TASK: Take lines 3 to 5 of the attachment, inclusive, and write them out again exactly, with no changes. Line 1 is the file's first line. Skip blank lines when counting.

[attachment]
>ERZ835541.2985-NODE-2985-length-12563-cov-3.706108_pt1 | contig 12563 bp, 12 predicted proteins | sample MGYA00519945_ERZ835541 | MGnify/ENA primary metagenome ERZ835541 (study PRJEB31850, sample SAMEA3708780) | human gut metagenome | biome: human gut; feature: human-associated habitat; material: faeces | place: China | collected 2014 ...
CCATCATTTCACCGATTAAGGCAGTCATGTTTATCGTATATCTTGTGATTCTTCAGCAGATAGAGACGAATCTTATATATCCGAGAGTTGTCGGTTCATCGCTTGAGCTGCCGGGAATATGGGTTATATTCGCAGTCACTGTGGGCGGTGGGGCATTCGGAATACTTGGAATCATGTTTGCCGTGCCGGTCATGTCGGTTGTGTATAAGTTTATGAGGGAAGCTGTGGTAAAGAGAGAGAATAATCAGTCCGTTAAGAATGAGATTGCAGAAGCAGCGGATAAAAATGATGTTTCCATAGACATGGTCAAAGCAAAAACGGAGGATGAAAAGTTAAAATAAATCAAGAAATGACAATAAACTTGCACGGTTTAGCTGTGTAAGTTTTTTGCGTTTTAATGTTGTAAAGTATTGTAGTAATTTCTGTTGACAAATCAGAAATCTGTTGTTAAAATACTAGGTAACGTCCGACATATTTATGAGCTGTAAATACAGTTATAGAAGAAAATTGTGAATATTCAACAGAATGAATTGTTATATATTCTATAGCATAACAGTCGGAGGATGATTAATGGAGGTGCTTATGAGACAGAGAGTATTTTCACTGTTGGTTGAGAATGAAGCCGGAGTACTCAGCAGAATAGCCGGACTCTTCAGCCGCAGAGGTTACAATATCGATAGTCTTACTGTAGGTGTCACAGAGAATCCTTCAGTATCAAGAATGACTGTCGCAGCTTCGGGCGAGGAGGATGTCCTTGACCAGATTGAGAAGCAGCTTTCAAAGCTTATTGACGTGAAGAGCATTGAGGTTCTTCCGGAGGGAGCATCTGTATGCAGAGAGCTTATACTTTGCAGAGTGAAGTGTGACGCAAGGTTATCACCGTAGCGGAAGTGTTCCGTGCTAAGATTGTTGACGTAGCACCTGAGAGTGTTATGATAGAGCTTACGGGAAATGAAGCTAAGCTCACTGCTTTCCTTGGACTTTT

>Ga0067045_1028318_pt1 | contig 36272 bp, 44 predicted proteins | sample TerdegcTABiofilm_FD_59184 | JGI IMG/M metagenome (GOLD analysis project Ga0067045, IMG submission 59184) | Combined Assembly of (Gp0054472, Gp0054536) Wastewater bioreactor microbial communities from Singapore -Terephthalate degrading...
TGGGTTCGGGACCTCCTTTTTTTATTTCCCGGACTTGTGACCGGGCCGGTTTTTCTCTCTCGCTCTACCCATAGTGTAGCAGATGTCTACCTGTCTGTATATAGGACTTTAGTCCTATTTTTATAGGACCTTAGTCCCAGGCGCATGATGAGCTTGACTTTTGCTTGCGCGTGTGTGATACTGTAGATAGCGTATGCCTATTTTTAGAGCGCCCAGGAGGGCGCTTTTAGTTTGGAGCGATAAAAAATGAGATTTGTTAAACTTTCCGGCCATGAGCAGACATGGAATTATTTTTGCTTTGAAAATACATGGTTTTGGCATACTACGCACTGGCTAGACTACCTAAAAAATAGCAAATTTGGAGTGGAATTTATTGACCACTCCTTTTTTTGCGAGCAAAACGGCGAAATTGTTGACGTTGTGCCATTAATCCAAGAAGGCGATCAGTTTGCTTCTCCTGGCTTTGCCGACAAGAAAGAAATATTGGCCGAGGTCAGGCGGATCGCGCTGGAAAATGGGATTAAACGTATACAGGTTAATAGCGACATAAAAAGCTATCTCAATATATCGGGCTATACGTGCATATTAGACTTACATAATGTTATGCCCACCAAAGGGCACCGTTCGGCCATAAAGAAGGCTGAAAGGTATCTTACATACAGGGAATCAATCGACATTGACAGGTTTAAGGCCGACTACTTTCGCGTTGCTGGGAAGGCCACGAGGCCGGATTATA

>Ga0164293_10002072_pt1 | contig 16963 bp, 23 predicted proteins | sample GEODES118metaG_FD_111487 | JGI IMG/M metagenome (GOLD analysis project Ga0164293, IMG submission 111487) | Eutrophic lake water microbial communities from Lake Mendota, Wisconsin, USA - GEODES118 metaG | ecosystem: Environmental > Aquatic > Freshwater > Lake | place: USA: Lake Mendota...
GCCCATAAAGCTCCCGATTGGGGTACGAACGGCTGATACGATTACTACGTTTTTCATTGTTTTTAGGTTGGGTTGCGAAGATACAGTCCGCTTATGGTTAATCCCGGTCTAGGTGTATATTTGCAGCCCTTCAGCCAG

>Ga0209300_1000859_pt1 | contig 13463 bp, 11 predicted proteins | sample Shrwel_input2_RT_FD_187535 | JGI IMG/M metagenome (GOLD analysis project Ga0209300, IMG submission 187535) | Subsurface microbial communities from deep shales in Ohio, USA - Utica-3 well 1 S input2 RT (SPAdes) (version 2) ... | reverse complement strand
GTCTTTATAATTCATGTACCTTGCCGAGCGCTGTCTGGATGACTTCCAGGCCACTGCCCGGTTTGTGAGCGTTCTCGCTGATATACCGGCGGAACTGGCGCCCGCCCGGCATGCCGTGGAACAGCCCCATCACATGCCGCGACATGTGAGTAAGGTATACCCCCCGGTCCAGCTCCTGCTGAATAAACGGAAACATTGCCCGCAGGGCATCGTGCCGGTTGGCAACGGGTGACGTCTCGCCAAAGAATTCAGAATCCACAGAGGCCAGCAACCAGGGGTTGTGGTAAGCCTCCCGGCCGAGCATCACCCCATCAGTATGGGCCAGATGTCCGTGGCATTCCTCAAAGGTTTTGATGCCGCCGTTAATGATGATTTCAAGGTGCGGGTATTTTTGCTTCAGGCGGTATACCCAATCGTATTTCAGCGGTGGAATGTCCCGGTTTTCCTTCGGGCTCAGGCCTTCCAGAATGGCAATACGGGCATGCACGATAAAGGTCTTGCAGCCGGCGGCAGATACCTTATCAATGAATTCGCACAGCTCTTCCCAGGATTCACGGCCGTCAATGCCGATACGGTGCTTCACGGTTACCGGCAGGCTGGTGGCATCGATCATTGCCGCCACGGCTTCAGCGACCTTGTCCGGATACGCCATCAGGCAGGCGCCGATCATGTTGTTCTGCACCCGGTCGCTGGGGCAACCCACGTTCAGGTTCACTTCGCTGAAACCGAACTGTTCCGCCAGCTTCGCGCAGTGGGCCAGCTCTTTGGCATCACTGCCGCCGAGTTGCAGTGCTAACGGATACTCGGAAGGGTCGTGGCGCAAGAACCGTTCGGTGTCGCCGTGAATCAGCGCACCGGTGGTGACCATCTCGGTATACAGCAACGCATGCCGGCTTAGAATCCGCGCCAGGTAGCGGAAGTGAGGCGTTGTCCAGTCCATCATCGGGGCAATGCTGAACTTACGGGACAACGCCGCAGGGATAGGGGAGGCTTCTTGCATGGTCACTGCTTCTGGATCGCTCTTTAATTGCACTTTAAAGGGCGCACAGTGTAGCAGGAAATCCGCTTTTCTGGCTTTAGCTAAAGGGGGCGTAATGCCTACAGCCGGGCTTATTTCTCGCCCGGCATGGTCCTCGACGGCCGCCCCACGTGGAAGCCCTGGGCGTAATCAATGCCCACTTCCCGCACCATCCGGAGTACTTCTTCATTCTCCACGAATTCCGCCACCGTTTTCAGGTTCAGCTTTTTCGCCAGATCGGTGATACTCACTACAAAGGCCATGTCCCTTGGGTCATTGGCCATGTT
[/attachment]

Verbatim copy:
>Ga0067045_1028318_pt1 | contig 36272 bp, 44 predicted proteins | sample TerdegcTABiofilm_FD_59184 | JGI IMG/M metagenome (GOLD analysis project Ga0067045, IMG submission 59184) | Combined Assembly of (Gp0054472, Gp0054536) Wastewater bioreactor microbial communities from Singapore -Terephthalate degrading...
TGGGTTCGGGACCTCCTTTTTTTATTTCCCGGACTTGTGACCGGGCCGGTTTTTCTCTCTCGCTCTACCCATAGTGTAGCAGATGTCTACCTGTCTGTATATAGGACTTTAGTCCTATTTTTATAGGACCTTAGTCCCAGGCGCATGATGAGCTTGACTTTTGCTTGCGCGTGTGTGATACTGTAGATAGCGTATGCCTATTTTTAGAGCGCCCAGGAGGGCGCTTTTAGTTTGGAGCGATAAAAAATGAGATTTGTTAAACTTTCCGGCCATGAGCAGACATGGAATTATTTTTGCTTTGAAAATACATGGTTTTGGCATACTACGCACTGGCTAGACTACCTAAAAAATAGCAAATTTGGAGTGGAATTTATTGACCACTCCTTTTTTTGCGAGCAAAACGGCGAAATTGTTGACGTTGTGCCATTAATCCAAGAAGGCGATCAGTTTGCTTCTCCTGGCTTTGCCGACAAGAAAGAAATATTGGCCGAGGTCAGGCGGATCGCGCTGGAAAATGGGATTAAACGTATACAGGTTAATAGCGACATAAAAAGCTATCTCAATATATCGGGCTATACGTGCATATTAGACTTACATAATGTTATGCCCACCAAAGGGCACCGTTCGGCCATAAAGAAGGCTGAAAGGTATCTTACATACAGGGAATCAATCGACATTGACAGGTTTAAGGCCGACTACTTTCGCGTTGCTGGGAAGGCCACGAGGCCGGATTATA

>Ga0164293_10002072_pt1 | contig 16963 bp, 23 predicted proteins | sample GEODES118metaG_FD_111487 | JGI IMG/M metagenome (GOLD analysis project Ga0164293, IMG submission 111487) | Eutrophic lake water microbial communities from Lake Mendota, Wisconsin, USA - GEODES118 metaG | ecosystem: Environmental > Aquatic > Freshwater > Lake | place: USA: Lake Mendota...